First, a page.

But citizen science isn’t new. Regular people, such as farmers, have been collecting weather data for over two centuries. The first organized biological projects probably engaged citizens in collecting data on bird distribution and abundance. And there is a long history of lay interest in insects—for example, the field notes and reports of many Victorian collectors document important contributions to our understanding of butterfly range, behavior and abundance. Today, organized citizen science programs are flourishing as scientists need data and many citizens want to contribute towards the understanding and conservation of the environment.

Why do we feel it’s important to engage students in citizen science?

So that they have opportunities to:

  • Participate in authentic scientific research
  • Feel ownership over their learning
  • Be part of a growing community of citizen scientists
  • Improve scientific literacy by understanding the process of science rather than just memorizing facts or doing canned science experiments wherein we already know the results
From the iNaturalist Teacher’s Guide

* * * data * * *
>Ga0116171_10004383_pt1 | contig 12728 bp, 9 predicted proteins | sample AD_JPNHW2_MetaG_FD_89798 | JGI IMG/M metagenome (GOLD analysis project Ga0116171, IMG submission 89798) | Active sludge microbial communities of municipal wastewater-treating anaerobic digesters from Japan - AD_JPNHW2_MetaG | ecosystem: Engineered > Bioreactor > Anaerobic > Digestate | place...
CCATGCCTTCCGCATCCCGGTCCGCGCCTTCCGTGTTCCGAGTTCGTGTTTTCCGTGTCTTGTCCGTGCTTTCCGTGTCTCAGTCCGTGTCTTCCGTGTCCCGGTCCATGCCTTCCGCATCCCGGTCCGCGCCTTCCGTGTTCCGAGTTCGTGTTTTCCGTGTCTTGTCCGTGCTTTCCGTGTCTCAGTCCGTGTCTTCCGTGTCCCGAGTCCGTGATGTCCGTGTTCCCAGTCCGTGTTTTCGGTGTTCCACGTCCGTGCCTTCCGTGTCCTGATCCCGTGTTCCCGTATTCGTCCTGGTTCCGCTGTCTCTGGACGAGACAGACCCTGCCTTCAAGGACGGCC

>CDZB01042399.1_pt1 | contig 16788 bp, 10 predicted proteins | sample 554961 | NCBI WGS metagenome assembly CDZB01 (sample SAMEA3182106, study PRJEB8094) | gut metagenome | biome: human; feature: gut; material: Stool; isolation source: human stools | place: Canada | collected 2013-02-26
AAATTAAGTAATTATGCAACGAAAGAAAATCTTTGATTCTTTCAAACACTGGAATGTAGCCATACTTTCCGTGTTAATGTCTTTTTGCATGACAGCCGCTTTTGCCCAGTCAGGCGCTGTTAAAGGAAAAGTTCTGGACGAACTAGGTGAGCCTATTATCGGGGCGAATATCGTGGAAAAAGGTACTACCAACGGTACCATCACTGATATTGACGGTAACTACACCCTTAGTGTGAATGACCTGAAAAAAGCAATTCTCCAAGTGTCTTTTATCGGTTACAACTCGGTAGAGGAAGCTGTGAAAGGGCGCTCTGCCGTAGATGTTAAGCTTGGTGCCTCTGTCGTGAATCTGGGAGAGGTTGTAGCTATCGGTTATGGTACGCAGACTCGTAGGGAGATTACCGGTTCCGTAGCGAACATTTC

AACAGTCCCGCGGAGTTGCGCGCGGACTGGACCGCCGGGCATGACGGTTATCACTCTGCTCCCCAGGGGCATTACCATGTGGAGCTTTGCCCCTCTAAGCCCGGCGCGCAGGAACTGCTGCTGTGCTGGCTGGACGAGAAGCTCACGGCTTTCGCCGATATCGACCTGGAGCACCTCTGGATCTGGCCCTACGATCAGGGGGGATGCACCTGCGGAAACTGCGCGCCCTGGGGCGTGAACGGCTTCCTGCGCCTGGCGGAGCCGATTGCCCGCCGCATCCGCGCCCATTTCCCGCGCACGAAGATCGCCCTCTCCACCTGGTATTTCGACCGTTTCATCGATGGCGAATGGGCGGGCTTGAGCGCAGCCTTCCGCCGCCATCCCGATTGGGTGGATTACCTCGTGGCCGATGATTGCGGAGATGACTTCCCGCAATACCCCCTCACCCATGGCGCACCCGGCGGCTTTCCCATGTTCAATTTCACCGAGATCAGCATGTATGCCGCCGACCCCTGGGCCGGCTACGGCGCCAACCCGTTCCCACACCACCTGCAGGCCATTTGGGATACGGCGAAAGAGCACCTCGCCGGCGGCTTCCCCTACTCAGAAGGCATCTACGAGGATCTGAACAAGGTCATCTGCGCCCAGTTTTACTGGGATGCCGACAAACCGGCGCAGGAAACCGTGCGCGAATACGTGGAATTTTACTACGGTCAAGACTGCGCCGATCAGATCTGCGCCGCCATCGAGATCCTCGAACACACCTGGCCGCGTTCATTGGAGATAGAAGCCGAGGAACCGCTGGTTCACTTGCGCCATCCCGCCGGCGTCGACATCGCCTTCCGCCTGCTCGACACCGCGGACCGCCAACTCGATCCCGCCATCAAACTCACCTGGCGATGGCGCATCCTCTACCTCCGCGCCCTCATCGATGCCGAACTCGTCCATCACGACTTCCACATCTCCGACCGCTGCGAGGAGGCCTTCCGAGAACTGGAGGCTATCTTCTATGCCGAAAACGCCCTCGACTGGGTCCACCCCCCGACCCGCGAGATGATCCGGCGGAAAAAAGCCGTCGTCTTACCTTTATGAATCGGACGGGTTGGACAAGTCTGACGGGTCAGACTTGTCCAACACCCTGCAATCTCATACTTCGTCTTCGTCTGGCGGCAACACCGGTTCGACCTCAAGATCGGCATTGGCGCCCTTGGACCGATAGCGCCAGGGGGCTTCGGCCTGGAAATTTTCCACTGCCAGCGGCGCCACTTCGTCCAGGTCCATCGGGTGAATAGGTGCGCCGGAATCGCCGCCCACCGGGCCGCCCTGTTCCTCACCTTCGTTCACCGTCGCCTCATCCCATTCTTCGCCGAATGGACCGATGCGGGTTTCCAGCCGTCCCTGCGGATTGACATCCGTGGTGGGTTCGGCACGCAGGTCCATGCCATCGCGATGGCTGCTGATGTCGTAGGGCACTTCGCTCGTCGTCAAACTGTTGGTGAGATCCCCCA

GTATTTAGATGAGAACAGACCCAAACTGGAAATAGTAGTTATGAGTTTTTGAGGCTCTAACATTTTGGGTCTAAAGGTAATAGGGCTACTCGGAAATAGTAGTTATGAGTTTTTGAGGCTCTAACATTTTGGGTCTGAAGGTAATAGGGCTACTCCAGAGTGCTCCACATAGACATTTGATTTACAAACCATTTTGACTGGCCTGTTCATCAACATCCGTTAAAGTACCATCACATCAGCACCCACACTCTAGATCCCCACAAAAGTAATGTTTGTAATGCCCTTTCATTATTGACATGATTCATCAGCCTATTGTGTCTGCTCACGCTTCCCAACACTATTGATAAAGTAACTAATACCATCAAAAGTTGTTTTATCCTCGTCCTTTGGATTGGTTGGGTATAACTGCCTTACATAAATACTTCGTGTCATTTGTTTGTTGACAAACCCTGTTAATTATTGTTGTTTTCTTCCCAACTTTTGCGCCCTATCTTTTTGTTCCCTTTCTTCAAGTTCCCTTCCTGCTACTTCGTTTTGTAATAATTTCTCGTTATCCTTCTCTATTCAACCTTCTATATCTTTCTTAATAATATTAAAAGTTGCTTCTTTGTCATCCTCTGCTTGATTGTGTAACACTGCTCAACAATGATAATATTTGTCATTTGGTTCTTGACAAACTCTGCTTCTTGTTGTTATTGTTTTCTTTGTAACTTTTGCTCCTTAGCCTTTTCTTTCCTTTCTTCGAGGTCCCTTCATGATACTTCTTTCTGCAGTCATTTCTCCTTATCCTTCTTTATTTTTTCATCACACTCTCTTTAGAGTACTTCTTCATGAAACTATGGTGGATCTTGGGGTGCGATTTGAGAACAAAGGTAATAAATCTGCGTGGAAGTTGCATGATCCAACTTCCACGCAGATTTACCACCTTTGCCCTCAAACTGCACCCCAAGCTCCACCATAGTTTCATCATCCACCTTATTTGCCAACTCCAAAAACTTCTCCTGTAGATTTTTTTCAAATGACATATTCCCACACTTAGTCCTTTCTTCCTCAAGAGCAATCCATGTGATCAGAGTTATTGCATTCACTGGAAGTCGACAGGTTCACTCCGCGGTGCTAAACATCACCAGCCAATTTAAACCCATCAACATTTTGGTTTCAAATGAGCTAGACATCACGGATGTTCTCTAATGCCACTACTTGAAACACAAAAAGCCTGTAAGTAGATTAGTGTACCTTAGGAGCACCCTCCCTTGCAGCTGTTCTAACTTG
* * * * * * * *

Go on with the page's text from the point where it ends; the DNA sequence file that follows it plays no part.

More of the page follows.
In order to help you avoid some common problems, here are some pointers for teachers seeking to use iNaturalist in the classroom:

  • Try to add 20-30+ observations before considering how you will use iNaturalist with your students. iNat will make a lot more sense to you after some firsthand experience. This can be as simple as using the app on a short hike or a walk around your block, or better yet, try to use it at a place and time that are similar to where and when you are expecting your students to use it.
  • You definitely don’t want to learn how to use iNat at the same time as your students, so make sure that you test out your protocols before teaching them to others. That means test out the following: recording observations, adding comments, and adding identifications.
  • When working with elementary students, I have found that collecting photos to upload on multiple devices — but then using one teacher/classroom account on iNat has worked the best. Each student team selects their best photos, and we collect them all in one folder. As a class, we then upload them together, creating great discussions on identification, camera placement, and improvements to make moving forward.

How to participate

Citizen science students of any age can contribute to real research without needing any qualifications — just the ability to follow directions. Students from Kindergarten through 5th can all feel a sense of agency as they help real scientists with their work.

Lessons and activities

How to take a great photo

What are arthropods?

If our classroom was a Biome…?

Indoor Bio-Blitz!

Observations vs Experiments

Extension ideas

Lessons written and prepared by Gregory Eyman, K-5 STEM, Brentwood Magnet Elementary School of Engineering.